Remember The Past: Suggested Readings Series


 

Remember The Past: Suggested Readings Series

“Those who cannot remember the past are condemned to repeat it”
— George Santayana

 

These words of George Santayana, written in 1913, profoundly express the historical idea that progress can only be attained and maintained if we remember the past. This is especially true today in the United States and other countries, as reactionaries in many countries try to reestablish societies with living conditions that regressively date back to a century or more ago.

One of the best ways to remember the past and to compare it to the present is to read the literature of past eras: fiction, poetry, and plays that bring to life the social conditions of those days. Then, as the reader, you can ask yourself: what has really changed since then? Are we better or worse off as a society? If better, in what ways? If worse, in what ways? What still needs to be done for the good of society?

The Remember The Past: Suggested Readings Series is dedicated to helping readers answer these questions. In this series, we offer works by authors who may have been forgotten, but whose writings give us vivid pictures of what it was like to be an American in previous historical eras.

With these goals in mind, Laughing Fire Press is offering the first three works in this series: The Octopus, a novel by Frank Norris; The Moneychangers, a novel by Upton Sinclair, and The Iron Heel, a novel by Jack London. These books are offered to our readers for free in ebook and audiobook versions, courtesy of The Gutenberg Project and Librivox, and are available for download through links from this webpage.

 

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The Octopus, published in 1901, may be considered to be one of the top candidates for the Great American Novel. Epic in scope, it tells the story of the conflict between wheat farmers trying to make a living and the railroad, a rising monopoly trying to control the farmers’ lands. It is rich in characterizations and details of the time, passion, romance, social criticism, and has a moral focus. Influenced by the French school of naturalist writing, Norris sharply depicts an era when corporate greed and governmental corruption rule and individuals suffer under the boot of the system.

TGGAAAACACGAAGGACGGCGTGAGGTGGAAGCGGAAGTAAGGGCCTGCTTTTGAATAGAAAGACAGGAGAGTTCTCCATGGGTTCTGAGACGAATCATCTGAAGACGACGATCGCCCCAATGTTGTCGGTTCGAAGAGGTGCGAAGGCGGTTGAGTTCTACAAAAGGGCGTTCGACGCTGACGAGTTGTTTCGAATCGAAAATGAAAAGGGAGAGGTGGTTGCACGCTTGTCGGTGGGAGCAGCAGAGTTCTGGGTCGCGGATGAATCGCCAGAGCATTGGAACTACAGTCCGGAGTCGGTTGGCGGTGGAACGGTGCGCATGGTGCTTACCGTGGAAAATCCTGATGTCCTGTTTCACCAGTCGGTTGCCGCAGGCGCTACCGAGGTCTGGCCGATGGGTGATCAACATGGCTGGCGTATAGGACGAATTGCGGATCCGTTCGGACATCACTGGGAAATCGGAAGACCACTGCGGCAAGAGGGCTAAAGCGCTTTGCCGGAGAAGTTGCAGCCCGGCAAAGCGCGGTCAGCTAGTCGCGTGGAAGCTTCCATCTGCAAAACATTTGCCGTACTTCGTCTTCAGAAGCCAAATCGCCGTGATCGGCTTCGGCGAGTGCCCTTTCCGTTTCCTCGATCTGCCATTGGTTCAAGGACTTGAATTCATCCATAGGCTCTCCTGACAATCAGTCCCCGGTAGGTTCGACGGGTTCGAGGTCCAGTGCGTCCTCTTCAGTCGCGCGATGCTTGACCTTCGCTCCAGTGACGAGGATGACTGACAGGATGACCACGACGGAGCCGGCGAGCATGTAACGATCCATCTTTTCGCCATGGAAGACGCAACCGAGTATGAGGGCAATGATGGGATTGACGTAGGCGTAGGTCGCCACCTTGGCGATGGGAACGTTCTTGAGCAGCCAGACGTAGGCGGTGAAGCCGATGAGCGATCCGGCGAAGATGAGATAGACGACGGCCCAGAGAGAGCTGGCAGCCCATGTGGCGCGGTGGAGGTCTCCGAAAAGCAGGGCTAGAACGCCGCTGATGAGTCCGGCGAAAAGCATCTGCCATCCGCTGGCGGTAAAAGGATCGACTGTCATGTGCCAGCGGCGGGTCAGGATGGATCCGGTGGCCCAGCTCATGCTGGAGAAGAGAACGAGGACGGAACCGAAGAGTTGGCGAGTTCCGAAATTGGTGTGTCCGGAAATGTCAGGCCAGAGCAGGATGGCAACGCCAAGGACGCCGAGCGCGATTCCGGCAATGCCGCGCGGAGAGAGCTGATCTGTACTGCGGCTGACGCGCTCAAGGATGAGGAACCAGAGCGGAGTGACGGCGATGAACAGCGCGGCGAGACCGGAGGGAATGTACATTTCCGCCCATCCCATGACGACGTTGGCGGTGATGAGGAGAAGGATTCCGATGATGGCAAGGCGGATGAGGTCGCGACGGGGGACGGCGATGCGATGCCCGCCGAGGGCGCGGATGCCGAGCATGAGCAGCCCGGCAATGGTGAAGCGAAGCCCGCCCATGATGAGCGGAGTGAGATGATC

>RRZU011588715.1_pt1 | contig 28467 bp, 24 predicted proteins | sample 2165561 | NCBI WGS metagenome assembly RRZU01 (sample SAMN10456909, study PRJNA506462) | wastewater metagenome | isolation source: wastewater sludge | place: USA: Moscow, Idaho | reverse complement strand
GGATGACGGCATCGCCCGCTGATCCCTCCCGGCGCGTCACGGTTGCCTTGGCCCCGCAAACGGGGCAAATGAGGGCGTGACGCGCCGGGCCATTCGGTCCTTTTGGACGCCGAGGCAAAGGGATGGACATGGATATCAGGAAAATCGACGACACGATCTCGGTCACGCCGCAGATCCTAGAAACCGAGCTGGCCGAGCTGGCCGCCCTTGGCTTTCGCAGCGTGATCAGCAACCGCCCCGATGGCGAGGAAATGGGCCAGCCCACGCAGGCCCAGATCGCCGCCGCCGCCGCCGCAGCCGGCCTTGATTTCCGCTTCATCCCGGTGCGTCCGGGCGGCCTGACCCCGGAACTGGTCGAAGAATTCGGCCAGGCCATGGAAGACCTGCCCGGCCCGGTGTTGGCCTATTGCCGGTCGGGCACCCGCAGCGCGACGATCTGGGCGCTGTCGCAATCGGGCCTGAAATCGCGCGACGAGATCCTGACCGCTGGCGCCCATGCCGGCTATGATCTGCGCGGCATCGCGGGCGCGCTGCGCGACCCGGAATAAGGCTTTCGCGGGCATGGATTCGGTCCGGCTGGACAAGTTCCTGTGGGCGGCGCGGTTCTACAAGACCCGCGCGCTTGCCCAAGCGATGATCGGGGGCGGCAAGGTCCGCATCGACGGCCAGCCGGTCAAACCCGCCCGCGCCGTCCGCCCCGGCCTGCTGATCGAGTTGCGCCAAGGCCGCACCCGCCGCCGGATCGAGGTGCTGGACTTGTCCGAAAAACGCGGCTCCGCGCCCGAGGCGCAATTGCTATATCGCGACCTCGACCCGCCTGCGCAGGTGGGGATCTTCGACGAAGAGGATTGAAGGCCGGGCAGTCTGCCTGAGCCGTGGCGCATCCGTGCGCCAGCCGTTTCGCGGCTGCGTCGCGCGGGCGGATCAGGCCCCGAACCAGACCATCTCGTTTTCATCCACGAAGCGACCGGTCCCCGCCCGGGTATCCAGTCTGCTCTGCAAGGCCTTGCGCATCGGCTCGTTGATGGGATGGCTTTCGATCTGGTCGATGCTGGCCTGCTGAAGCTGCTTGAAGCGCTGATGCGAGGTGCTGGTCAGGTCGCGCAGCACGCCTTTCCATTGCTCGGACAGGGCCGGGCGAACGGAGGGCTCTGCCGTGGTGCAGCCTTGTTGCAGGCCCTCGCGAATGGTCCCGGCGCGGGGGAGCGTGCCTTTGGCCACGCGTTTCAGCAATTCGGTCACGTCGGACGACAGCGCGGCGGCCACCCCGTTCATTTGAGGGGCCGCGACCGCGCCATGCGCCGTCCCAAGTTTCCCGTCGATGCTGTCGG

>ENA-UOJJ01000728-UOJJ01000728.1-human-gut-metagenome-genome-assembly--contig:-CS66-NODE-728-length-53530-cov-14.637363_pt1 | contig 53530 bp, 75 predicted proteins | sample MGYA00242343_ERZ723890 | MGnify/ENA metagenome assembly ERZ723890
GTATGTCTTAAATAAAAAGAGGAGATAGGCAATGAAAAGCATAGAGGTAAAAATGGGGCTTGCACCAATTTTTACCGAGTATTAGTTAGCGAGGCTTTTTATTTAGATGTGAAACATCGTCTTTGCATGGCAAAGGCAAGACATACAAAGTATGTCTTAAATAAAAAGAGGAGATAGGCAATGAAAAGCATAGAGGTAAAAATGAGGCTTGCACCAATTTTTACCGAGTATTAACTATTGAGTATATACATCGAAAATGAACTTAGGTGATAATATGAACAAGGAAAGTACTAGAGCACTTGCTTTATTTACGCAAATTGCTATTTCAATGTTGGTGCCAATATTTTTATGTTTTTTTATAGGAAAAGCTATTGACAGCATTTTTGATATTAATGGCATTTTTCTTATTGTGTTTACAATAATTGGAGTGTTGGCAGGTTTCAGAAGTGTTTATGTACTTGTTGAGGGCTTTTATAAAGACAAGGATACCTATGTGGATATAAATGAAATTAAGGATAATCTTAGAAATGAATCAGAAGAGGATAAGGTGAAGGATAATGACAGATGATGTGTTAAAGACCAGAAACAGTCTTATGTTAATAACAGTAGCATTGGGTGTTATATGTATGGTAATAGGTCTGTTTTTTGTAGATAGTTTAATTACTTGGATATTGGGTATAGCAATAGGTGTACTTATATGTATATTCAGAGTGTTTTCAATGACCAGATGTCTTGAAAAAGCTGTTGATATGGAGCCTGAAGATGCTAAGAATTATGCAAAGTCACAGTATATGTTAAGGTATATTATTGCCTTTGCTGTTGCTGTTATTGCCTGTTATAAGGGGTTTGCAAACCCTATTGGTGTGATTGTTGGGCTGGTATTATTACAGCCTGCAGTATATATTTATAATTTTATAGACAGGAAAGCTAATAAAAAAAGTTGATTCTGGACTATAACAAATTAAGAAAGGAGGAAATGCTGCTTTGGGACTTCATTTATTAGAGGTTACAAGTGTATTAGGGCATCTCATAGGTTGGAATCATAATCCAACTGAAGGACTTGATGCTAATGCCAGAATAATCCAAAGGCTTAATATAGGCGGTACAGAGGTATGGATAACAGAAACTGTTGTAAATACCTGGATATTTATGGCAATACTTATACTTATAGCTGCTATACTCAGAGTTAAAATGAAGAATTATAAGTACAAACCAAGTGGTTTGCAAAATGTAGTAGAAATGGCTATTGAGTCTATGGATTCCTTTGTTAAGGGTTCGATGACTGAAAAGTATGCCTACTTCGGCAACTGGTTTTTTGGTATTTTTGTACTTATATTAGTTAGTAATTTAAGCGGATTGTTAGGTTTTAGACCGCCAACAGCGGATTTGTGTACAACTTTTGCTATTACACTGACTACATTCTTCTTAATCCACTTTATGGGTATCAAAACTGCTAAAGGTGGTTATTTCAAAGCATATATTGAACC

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The Moneychangers, published in 1908 and written by the author of The Jungle, is a fictionalized account of the bank panic of 1907 and tells the story of how bankers manipulated the banking system to push the system into crisis until they were “too big to fail” and had to be bailed out by the federal government at terms that were so favorable they were able to make an enormous profit by their actions. Remember the banking crisis of 2008? Sound familiar? The story unfolds slowly and is told from the perspective of a young and rather naïve lawyer who learns about the unscrupulous and corrupt activities of heads of leading banks and corporations from members of the financial community who unabashedly recount these activities to him.

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The Iron Heel, by the author of White Fang, The Sea-Wolf, and The Call of the Wild, was published in 1908. It is an alternative history of the years just preceding, during, and after World War I, in which corporate oligarchies rise throughout the world and ruthlessly control commerce and governments and are met with revolts for freedom by the oligarchies’ oppressed workers. The major conceit of this novel is that it is told by one of the revolutionaries in the form of an historical account of the era, the account being found several hundred years later when a brotherhood of man has been established on Earth and read by the novel’s narrator, who also interjects footnotes so that the reader can understand the historical events described in the discovered manuscript. It is a chilling and plausible story of what could happen in the not-too-distant future. The Iron Heel is considered to be one of the first dystopian novels.

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